College Football: Should College Football Players Be Allowed to Organize?

By May 1st, 2018HR Blog

Football-photo-for-blogBy Jenny Kazan-Mills, SPHR

The number of unionized employees in the United States has steadily declined since the passage of the National Labor Relations Act in 1935.  Unions were initially formed to negotiate wages, benefits and working conditions on behalf of employees. Most of us are familiar with auto workers, manufacturing employees and even public sector employees as unionized employees.

But really – college football players…most of whom receive lucrative scholarships to attend top tier colleges? Late January, Northwestern players filed with the National Labor Relations Board to organize.   It has been reported that a catalyst for unionization came when the NCAA did not take any responsibility for the concussion issue, or even acknowledge that a concussion issue exists. The NCAA is the umbrella organization which regulates college sports in terms of scholarships, hours of practice, sport rules, playoffs, etc.   It is no surprise that unions support the athletes’ position to organize while the NCAA does not.

The San Diego Union Tribune reported on February 19th that the Northwestern quarterback, Kain Colter, testified in a hearing that he was essentially paid to play football by receiving a scholarship.  He argued that playing football is like a job, and that there is an expectation that the number one priority for players is athletics and not academics.  He cited long hours, jam-packed schedules and difficult work as reasons to consider allowing players to organize.  So the primary question is whether players are considered “employees” under the National Labor Relations Act.  If so, the players could be allowed to organize.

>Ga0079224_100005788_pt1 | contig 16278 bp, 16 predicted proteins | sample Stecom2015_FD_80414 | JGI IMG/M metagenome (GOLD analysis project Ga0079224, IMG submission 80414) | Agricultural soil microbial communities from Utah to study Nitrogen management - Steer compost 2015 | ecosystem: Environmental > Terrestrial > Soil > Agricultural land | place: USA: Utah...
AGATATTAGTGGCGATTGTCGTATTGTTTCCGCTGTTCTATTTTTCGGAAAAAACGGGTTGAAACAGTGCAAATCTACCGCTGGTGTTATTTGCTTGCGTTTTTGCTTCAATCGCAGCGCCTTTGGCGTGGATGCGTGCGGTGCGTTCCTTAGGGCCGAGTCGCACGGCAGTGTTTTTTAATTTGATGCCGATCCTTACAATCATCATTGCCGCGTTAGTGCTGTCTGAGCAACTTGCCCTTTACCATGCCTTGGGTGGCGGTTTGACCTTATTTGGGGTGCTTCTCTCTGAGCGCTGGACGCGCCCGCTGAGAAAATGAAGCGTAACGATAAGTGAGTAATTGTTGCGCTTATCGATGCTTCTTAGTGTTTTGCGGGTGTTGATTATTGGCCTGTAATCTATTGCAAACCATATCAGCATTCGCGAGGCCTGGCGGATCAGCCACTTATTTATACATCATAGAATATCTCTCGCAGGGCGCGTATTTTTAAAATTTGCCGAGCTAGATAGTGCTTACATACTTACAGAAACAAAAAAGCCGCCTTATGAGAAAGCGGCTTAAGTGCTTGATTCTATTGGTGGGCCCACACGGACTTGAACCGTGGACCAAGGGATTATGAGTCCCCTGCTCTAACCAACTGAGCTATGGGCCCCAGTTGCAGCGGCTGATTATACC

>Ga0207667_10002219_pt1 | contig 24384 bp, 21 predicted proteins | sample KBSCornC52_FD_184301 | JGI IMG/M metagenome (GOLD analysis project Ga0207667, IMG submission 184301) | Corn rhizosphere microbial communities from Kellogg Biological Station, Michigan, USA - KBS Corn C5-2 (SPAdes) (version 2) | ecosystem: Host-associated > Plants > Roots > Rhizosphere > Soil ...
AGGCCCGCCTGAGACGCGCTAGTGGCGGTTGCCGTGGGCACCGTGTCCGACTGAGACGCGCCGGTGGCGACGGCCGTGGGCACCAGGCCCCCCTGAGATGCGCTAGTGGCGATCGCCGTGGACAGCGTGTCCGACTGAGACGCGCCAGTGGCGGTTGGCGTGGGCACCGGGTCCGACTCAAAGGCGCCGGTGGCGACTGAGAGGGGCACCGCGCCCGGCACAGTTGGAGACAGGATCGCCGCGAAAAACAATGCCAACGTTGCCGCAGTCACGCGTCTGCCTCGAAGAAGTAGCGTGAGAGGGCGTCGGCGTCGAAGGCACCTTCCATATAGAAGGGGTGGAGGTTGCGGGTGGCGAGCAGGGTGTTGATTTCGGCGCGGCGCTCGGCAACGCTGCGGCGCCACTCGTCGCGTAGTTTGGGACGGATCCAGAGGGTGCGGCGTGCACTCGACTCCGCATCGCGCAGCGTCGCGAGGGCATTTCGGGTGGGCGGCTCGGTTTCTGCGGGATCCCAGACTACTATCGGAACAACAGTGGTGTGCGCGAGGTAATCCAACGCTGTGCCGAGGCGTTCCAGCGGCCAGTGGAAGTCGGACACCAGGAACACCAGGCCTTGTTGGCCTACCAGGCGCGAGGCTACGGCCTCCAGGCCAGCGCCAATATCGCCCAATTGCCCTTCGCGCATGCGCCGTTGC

What about the fans?  How would allowing college football players to organize affect those who enjoy college sports?  Who would college football players organize with – each college or the NCAA?  The NCAA is already a cumbersome enterprise controlling many factors in all of college sports.  Adding unionization (bargaining process), which would likely include all athletes not just football players, to an already layered entity is likely to drive ticket prices up and increase college tuition costs.  So those without scholarships would likely help subsidize college athletics, even more.  Additionally, would college athletes be allowed to go “on strike” and file unfair labor practice claims? Likely yes, as represented employees and unions have this right.  NCAA argues that student athletes are not employees and that participation in college sports is voluntary.

Of course the primary driver in this argument is money.  The NCAA makes a lot of money off the players and the players want a part of it.  College athletics is a billion dollar industry.  So if you are a parent, be sure that your sons and daughters can play a sport or two because the structure of college sports is likely to change in the near future!

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